How to Mitigate Workplace Violence

By January 16, 2019 January 24th, 2019 Emergency Management, Safety and Security
avoiding workplace violence

No business owner wants to think about a violent event happening at their workplace, but each year, more than 2 million American employees report having been a victim of various types of workplace violence. According the U.S. Bureau of Labor Statistics, 409 workers were fatally injured in work-related attacks in 2014. To put that into perspective, that’s about 16 percent of the 4,821 workplace fatalities from the same year.

What Are The Main Types Of Workplace Violence?

OSHA defines workplace violence as “any act or threat of physical violence, harassment, intimidation, or other threatening disruptive behavior that occurs at the work site. It ranges from threats and verbal abuse to physical assaults and even homicide. It can affect and involve employees, clients, customers, and visitors.”

The National Institute for Occupational Safety and Health reports that the types of workplace violence can be categorized into four buckets:

  • Criminal intent – These crimes include robbery, trespassing, shoplifting, and terrorism. The people committing the crime have no relationship with the business or its employees.
  • Customer/client – A customer or client becomes violent while interacting with the business. Employees in the health care industry are at the highest risk for this type of interaction, and law enforcement officers, teachers, and flight attendants are at risk, too.
  • Worker-on-worker – This type of workplace violence is perpetrated by an employee or past employee who attacks or threatens another employee (past or present).
  • Personal relationship – Generally, this perpetrator has a personal relationship with the victim (but not the business). Women are overwhelmingly victims in this category.

How to Mitigate Workplace Violence

Mitigating all types of workplace violence is every business owner’s duty and responsibility. Workers have a right to labor in an environment that does not pose a risk of serious harm.

Some factors increase the risk of violence such as exchanging money with the public or working with unstable, volatile people. Additionally, professionals who provide personal services such as customer service, lawyers, social workers, and health care workers may be at risk of violence. Do your workers leave late at night or is your location in an area with high crime? These scenarios put employees at a higher risk of violence.

Create Policies That Protect Workers

The first step toward preventing workplace violence is to create policies for employees that outline what is acceptable behavior and what is not.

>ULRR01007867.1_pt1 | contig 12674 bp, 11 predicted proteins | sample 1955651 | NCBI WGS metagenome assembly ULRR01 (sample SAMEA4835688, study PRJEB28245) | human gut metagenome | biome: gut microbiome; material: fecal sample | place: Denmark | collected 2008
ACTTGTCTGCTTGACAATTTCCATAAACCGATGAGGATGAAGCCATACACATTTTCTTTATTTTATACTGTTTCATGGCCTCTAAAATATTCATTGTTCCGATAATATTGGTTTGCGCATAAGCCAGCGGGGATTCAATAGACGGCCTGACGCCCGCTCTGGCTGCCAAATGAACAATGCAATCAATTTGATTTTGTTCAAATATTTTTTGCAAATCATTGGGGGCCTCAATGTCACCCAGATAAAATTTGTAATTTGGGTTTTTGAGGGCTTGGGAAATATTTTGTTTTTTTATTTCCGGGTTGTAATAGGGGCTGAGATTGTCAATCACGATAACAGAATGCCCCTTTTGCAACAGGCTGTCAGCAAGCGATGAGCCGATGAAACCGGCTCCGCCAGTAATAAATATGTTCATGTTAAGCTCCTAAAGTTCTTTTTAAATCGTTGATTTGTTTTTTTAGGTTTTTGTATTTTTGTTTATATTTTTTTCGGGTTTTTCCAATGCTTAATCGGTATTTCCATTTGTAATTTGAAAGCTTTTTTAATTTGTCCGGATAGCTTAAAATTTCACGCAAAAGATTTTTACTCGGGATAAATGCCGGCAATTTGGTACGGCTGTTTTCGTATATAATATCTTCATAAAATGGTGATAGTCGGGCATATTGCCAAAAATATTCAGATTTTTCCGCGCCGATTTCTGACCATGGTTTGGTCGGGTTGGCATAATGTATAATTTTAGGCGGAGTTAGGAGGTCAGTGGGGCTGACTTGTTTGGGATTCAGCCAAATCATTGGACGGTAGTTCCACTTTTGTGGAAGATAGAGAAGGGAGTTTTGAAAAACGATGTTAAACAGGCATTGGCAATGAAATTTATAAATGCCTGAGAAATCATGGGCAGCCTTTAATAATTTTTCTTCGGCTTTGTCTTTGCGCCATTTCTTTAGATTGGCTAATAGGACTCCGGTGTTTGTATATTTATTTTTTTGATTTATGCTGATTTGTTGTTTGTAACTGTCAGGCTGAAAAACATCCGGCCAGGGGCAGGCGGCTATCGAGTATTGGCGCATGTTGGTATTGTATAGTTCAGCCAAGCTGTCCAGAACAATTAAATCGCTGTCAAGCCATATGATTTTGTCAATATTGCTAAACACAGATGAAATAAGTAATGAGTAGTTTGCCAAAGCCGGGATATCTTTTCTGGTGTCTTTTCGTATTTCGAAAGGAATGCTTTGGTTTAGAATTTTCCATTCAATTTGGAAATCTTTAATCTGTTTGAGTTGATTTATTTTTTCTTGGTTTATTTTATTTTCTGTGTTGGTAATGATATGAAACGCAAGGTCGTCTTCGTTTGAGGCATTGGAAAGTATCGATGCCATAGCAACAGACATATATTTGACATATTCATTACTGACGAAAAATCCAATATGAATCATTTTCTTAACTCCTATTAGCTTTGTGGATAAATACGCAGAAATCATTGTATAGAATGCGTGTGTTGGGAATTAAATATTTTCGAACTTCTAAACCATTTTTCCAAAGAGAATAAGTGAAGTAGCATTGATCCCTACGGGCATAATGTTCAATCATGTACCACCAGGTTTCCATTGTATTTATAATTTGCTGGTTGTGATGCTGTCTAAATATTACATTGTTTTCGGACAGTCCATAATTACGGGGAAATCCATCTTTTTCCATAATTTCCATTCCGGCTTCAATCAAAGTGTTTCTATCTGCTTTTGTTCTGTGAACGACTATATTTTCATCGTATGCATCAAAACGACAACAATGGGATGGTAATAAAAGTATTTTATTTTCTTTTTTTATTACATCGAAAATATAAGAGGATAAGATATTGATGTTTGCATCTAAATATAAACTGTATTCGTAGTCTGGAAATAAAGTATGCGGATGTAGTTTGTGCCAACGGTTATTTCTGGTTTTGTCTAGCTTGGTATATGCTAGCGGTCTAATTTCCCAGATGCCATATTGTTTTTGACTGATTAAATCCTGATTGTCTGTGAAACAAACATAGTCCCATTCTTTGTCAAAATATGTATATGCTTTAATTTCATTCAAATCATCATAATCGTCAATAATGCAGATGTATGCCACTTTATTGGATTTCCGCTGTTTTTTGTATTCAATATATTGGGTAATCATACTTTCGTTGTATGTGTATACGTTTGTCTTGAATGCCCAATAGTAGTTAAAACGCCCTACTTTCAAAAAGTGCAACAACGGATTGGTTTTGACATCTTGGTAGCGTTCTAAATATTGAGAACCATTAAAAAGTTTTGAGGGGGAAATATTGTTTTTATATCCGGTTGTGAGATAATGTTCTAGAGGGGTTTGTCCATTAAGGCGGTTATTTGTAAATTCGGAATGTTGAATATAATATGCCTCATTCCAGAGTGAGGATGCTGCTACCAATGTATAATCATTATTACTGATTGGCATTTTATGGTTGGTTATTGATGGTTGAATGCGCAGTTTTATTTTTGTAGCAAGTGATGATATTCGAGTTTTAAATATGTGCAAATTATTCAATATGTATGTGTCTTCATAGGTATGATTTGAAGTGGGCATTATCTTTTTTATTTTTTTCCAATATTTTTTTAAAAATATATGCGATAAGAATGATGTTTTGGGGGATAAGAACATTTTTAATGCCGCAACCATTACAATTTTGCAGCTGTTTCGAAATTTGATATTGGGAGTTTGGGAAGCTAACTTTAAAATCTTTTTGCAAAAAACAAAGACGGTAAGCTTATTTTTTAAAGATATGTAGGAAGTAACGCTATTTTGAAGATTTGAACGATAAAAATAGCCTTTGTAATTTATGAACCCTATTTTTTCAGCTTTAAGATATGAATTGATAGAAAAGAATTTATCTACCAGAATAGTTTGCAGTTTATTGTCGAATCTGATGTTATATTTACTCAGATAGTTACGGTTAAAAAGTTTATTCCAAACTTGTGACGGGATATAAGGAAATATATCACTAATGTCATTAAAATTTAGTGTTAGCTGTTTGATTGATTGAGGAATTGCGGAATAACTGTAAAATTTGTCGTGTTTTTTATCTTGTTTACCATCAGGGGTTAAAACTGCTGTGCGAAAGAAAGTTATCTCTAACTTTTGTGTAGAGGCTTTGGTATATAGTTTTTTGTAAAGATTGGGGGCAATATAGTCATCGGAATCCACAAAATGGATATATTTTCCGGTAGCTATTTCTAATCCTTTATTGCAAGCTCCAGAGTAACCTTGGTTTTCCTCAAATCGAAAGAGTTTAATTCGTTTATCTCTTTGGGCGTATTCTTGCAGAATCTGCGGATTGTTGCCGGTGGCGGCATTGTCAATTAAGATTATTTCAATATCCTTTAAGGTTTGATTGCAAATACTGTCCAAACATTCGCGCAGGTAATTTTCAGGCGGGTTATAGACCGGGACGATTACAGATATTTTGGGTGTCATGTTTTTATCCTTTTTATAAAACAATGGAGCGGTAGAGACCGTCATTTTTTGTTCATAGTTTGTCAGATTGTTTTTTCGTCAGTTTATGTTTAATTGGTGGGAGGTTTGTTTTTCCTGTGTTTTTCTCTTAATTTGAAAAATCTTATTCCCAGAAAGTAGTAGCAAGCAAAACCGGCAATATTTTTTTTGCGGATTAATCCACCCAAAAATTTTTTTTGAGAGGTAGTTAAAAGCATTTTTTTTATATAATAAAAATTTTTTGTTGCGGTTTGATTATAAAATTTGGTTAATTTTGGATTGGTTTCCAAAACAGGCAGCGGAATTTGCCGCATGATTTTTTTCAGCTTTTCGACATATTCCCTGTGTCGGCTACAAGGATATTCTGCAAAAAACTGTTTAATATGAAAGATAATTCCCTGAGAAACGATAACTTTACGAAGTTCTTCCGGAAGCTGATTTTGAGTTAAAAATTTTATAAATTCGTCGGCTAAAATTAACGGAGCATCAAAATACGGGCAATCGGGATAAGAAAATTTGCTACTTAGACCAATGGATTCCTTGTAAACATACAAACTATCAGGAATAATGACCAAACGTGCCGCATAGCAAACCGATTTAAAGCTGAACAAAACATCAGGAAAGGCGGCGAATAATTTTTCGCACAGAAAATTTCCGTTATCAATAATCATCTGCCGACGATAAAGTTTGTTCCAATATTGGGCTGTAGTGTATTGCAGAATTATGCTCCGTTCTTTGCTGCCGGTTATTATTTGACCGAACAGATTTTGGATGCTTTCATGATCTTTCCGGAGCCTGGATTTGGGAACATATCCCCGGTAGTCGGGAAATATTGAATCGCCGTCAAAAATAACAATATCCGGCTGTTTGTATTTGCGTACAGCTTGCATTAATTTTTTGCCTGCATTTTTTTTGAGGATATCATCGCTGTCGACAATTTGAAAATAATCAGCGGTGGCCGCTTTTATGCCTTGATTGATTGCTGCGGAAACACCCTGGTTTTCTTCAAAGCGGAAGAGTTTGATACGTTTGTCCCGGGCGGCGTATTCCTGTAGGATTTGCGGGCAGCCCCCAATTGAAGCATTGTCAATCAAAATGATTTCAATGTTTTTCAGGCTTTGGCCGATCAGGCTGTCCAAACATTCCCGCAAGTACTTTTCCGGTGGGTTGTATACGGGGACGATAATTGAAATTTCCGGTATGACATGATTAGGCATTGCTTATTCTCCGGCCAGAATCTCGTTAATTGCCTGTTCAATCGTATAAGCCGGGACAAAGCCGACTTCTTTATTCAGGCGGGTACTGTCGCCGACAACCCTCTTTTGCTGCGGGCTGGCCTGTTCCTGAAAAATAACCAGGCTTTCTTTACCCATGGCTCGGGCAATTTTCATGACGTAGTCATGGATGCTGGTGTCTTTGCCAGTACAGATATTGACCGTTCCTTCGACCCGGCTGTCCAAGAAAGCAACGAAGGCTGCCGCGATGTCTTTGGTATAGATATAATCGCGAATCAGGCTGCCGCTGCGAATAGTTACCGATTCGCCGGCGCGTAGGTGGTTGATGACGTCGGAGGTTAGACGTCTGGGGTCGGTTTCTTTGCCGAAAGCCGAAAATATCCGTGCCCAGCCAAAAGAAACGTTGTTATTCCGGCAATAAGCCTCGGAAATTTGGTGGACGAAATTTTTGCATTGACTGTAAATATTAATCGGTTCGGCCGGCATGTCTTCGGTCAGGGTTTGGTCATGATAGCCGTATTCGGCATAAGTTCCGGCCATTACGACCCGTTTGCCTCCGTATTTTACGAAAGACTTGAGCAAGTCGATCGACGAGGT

These policies can include the most common types of workplace violence, non-discrimination, racial or sexual harassment, drug and alcohol use, and safety procedures. Distribute the policies to all levels of the workplace, including employees, managers, leadership, and contract workers. In addition, make sure you carefully establish a complaint process and communicate this process in your policies.

Physical Steps Employers Can Take

In addition to policies, employers can work to prevent workplace violence by including security measures such as lighting, premises security, and even data security (to prevent unauthorized use of employer computer systems).

Lone workers such as real estate agents, social workers, and health care workers can be equipped with technology such as AlertMedia’s SafeSignal, an easy-to-use mobile app and monitoring system designed to enhance lone worker safety in life-threatening or dangerous situations. This zero-button safety solution works in conjunction with a tether that plugs into any iOS or Android smartphone—empowering lone workers to quickly send a distress signal to the AlertMedia Monitoring Center in an emergency.

Limit Access to Non-Employees

To protect workers, employers should work to limit visitors who have no business being on campus. This step also helps prevent “crimes of opportunity” where violence occurs because a door or gate was left unsecured.

Here are steps many businesses take to limit visitors:

  • ID cards for employees and visitors
  • Sign-in desk
  • Access-card entry systems
  • Video surveillance (inside and outside)
  • Security guards who patrol the buildings and grounds
  • Metal detectors at building entry points
  • Uber/Lyft reimbursement for employees who normally walk or bike to work but have to work late

Train Employees to Be Aware and Alert

Set up training sessions to help employees be more aware about intruders and the risks they bring to the workplace. In addition, encourage employees to report suspicious visitors or potential acts of violence. For instance, who should they tell? What details are important? It’s best to be very specific about this type of reporting. Mere minutes matter when a potentially threatening situation is at hand.

Communicate Effectively

Communication is a vital link in the chain to prevent workplace violence. Make sure teams are meeting regularly to discuss their work and to air any unsolved tensions or disagreements.

Teach employees to discuss their differences in appropriate ways, and encourage each employee to be open-minded with their fellow team members. Monitor teams and make sure to step in if tensions are so high that violence is a possible outcome. Work toward a quick resolution of conflicts. Finally, a modern employee notification system is a must-have in keeping employees informed of potentially dangerous situations.

In conclusion, keeping employees safe by preventing workplace violence is the responsibility for every employer. Take steps now to mitigate the risk of danger and make the workplace safe for all employees.

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